4. Temporal – the deployment frequency and how quickly it can be instigated.

Let's deal with them one at a time.

The spatiality of precision tools and their ability to detect detail varies greatly. While offering far higher resolutions than spaceborne satellites, drone resolution is cost dependent, with better resolutions coming at a premium. This means, for example, that no satellite tasked to agriculture can detect weeds, but nor can many of the drones in actual operation. Ground-based active sensors tend to have very high resolution when compared to satellites, but this comes at a cost, as we shall later see.

The spectral abilities of a sensor are important in making meaningful vegetative indices, such as NDVI (Normalized Difference Vegetation Index). These are determined by measuring the relative amount of light absorbed by photosynthesis and the reflection of NIR (Near-Infrared) light by leaf biomass. They indicate plant health and can be used to help determine such things as nitrogen deficiency, senescence (aging), spatial patterns of disease, pest infestation and so on. Accuracy is key in the spectral stakes, with equipment cost normally dictating whether NIR can be correctly distinguished between RedEdge and red wavelengths in the spectrum, for instance.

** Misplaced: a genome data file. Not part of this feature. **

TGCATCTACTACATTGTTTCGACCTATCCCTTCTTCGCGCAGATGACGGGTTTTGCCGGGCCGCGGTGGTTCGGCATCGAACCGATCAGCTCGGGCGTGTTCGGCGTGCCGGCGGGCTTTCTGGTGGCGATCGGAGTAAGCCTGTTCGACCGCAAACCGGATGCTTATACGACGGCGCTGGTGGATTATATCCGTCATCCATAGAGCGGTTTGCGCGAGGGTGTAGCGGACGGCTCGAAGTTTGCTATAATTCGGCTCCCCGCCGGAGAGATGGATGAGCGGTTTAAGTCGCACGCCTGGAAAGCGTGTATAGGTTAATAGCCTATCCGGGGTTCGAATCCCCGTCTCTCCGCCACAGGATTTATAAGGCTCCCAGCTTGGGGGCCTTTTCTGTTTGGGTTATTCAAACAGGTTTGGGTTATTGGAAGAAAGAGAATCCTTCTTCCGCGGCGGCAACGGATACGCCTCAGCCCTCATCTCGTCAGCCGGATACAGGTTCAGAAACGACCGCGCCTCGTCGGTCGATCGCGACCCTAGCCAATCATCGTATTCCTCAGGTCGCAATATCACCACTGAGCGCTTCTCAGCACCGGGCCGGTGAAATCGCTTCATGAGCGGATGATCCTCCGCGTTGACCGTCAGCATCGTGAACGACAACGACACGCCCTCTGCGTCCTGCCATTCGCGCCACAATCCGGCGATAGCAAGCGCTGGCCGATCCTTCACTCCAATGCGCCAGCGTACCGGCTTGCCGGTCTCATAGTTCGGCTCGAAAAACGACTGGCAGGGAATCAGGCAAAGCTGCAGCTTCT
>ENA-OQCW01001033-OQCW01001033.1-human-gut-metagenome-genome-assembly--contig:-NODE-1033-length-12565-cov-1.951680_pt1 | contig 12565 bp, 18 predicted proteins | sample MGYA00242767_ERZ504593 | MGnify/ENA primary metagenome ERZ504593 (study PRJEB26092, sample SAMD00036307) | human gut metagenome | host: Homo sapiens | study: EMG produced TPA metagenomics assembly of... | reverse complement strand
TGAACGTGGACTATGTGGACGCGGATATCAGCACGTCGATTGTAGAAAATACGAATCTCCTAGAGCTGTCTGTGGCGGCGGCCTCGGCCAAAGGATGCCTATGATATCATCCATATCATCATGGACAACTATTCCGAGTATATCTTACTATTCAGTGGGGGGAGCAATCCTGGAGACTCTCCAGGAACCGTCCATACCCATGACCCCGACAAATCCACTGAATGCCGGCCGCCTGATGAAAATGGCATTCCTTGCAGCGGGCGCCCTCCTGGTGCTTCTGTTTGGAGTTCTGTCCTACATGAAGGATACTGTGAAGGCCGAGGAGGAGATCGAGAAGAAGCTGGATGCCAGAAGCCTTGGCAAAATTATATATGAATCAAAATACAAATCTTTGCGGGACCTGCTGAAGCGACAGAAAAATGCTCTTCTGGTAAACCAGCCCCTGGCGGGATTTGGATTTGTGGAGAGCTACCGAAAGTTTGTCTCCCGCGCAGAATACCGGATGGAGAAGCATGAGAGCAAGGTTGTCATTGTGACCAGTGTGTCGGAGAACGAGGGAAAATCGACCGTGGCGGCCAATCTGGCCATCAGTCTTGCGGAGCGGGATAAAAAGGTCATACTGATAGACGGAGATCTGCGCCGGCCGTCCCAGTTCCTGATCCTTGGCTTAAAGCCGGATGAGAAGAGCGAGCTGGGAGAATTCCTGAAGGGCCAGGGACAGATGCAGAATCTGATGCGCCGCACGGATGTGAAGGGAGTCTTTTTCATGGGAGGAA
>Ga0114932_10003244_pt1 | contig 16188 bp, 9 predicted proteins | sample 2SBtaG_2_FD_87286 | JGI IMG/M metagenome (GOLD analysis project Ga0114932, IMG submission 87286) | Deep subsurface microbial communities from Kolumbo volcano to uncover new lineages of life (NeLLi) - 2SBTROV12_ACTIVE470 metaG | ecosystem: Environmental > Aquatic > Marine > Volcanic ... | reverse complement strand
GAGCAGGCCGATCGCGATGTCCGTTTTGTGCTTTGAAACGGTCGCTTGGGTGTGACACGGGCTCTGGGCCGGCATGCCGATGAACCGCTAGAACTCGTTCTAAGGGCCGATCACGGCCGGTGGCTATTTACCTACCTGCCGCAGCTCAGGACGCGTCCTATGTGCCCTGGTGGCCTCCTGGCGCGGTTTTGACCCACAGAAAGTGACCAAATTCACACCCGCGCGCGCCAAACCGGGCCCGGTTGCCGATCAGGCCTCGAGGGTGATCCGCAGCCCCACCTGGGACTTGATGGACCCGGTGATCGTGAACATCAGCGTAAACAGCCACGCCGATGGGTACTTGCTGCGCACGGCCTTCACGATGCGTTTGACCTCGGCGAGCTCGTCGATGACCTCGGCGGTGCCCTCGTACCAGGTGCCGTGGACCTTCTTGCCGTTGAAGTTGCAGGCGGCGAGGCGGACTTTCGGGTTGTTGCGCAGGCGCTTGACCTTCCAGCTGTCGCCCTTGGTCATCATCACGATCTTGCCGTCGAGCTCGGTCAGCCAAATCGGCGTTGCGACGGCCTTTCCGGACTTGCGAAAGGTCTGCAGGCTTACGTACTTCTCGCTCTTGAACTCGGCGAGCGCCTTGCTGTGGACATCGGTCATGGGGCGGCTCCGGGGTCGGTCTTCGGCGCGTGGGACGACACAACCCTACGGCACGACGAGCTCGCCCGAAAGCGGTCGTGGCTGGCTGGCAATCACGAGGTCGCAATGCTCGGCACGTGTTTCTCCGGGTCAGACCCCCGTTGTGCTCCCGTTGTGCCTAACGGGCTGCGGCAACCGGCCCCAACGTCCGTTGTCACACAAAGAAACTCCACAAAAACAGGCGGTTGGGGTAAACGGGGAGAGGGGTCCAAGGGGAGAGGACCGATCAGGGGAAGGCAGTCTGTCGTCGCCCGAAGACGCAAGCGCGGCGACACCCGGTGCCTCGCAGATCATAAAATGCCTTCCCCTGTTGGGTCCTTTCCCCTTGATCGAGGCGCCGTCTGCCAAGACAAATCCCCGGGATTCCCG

Radiometrically, a sensor has to be able to detect subtle differences in reflectance. Apart from improving NDVI accuracy, it will also allow it to discern if a sub-nitrogenous plant has enough nitrogen to reach its maximum yield potential. Again, sensor capability is determined by cost. Typically, only drones costing $15,000 USD or more have this capability.